[193] "King Richard," said Wat, "dost thou see all my men there?"

"Ay," said the king. "Why?"

"Because," said Wat, "they are all at my command, and have sworn to do whatever I bid them."

What followed is not very clear. Some say that Wat laid his hand on the king's bridle, others that he fingered his dagger threateningly. Whatever the provocation, Walworth, the mayor, at that instant pressed forward, sword in hand, and stabbed the unprotected man in the throat before he could make a movement of defence. As he turned to rejoin his men he was struck a death-blow by one of the king's followers.

This rash action was one full of danger. Only the ready wit and courage of the king saved the lives of his followers,—perhaps of himself.

"Kill! kill!" cried the furious peasants, "they have killed our captain."

Bows were bent, swords drawn, an ominous movement begun. The moment was a critical one. The young king proved himself equal to the occasion. Spurring his horse, he rode boldly to the front of the mob.

"What need ye, my masters?" he cried. "That man is a traitor. I am your captain and your king. Follow me!"

His words touched their hearts. With loud shouts of loyalty they followed him to the Tower, where he was met by his mother with tears of joy.

"Rejoice and praise God," the young king said [194] to her; "for I have recovered to-day my heritage which was lost, and the realm of England."

It was true; the revolt was at an end. The frightened nobles had regained their courage, and six thousand knights were soon at the service of the king, pressing him to let them end the rebellion with sword and spear.

He refused. His word had been passed, and he would live to it—at least, until the danger was passed. The peasants still in London received their charters of freedom and dispersed to their homes. The city was freed of the low-born multitude who had held it in mortal terror.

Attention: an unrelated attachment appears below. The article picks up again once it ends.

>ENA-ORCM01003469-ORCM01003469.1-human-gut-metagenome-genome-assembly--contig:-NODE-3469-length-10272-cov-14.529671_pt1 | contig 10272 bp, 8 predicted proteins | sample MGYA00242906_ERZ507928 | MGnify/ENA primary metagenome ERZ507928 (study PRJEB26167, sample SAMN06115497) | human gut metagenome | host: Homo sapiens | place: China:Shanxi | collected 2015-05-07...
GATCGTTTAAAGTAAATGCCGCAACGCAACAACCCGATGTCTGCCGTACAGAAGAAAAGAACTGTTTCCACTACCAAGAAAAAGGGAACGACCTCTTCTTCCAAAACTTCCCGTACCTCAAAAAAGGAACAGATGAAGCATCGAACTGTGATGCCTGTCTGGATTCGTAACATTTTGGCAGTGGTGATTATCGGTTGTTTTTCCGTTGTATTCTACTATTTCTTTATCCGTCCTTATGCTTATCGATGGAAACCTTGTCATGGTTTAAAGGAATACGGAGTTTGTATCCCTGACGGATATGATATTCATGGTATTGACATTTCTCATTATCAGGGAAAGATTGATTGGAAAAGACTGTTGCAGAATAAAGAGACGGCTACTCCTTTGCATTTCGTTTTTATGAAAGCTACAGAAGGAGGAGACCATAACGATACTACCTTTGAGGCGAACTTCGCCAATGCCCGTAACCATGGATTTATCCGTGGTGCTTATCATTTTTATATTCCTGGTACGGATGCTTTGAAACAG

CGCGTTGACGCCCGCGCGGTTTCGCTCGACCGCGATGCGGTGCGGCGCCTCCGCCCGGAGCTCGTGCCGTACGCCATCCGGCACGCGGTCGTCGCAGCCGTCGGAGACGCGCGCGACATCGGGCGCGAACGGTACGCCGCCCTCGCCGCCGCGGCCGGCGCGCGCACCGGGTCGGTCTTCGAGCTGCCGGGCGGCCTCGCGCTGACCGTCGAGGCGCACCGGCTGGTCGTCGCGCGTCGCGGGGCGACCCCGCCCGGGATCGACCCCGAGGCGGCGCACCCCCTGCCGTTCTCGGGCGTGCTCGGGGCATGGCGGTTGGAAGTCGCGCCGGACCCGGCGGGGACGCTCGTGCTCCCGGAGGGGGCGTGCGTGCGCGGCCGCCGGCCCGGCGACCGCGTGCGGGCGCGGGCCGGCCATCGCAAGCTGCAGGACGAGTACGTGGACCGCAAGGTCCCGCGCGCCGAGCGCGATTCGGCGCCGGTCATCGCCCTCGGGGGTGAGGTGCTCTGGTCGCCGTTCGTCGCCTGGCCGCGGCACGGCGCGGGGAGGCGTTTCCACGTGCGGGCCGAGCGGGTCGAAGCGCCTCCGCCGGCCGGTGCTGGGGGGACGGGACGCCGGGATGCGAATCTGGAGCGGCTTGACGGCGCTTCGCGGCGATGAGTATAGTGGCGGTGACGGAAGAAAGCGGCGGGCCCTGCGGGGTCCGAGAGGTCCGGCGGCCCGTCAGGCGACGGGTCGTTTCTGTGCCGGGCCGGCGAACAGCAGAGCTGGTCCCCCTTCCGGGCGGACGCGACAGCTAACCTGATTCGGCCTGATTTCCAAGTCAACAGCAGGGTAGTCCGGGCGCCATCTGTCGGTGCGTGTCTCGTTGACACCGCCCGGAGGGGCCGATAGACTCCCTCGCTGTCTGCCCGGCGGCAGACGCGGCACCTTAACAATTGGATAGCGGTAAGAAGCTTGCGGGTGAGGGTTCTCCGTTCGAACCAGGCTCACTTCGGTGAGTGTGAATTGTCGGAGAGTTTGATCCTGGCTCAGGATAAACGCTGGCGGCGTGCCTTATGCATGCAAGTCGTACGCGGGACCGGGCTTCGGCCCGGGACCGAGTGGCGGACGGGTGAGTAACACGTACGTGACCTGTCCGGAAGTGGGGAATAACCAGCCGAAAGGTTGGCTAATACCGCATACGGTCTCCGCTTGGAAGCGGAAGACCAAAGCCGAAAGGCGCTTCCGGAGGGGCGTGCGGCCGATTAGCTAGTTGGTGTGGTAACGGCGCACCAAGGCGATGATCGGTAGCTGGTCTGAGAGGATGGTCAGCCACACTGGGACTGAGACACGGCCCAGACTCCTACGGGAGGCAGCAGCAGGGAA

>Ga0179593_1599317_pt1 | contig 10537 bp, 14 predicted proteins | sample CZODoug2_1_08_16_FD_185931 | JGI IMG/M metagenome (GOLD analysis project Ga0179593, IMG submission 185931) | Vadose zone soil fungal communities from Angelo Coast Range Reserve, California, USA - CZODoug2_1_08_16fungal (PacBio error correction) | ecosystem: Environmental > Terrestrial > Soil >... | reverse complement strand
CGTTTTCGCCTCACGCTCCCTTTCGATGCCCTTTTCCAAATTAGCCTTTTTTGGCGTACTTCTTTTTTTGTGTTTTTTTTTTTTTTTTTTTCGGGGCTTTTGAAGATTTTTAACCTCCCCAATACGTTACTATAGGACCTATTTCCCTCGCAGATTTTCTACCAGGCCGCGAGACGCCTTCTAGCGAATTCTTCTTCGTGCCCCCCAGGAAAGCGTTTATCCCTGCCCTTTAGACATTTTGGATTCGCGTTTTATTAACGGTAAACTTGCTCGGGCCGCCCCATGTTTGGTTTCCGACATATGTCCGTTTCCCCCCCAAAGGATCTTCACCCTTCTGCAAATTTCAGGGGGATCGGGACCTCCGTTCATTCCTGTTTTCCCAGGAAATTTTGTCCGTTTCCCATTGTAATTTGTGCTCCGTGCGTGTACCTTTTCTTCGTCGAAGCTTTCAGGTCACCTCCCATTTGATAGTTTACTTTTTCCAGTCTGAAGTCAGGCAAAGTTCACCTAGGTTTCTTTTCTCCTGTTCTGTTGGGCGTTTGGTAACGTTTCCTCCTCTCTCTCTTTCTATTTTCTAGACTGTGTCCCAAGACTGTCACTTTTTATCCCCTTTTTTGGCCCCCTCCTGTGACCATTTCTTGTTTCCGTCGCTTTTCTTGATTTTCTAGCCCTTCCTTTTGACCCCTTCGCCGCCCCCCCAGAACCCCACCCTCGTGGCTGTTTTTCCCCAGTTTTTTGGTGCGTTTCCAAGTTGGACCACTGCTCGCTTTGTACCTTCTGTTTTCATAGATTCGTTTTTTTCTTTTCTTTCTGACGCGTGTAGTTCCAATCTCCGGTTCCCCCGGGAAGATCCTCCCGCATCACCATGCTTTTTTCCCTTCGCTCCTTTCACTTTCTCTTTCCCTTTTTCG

Yet all was not over. Many of the peasants were still in arms. Those of St. Albans were emulated by those of St. Edmondsbury, where fifty thousand men broke their way into the abbey precincts, and force the monks to grant a charter of freedom to the town. In Norwich, a dyer, Littester by name, calling himself the King of the Commons, forced the nobles captured by his followers to act as his meat-tasters, and serve him on their knees during his repasts. His reign did not last long. The Bishop of Norwich, with a following of knights and men-at-arms, fell on his camp and made short work of his majesty.

The king, soon forgetting his pledges, led an army of forty thousand men through Kent and Essex, and ruthlessly executed the peasant leaders. Some fifteen hundred of them were put to death. The peasants resisted stubbornly, but they were put [195] down. The jurors refused to bring the prisoners in guilty, until they were threatened with execution themselves. The king and council, in the end, seemed willing to compromise with the peasantry, but the land-owners refused compliance. Their serfs were their property, they said, and could not be taken form them by king or parliament without their consent. "And this consent," they declared, "we have never given and never will give, were we all to die in one day."

Yet the revolt of the peasantry was not without its useful effect. From that time serfdom died rapidly. Wages continued to rise. A century after the Black Death, a laborerís work in England "commanded twice the amount of the necessaries of life which could have been obtained for the wages paid under Edward the Third." In a century and a half serfdom had almost vanished.

Thus ended the greatest peasant outbreak that England ever knew. The outbreak of Jack Cade, which took place seventy years afterwards, was for political rather than industrial reform. During those seventy years the condition of the working-classes had greatly improved, and the occasion for industrial revolt correspondingly decreased.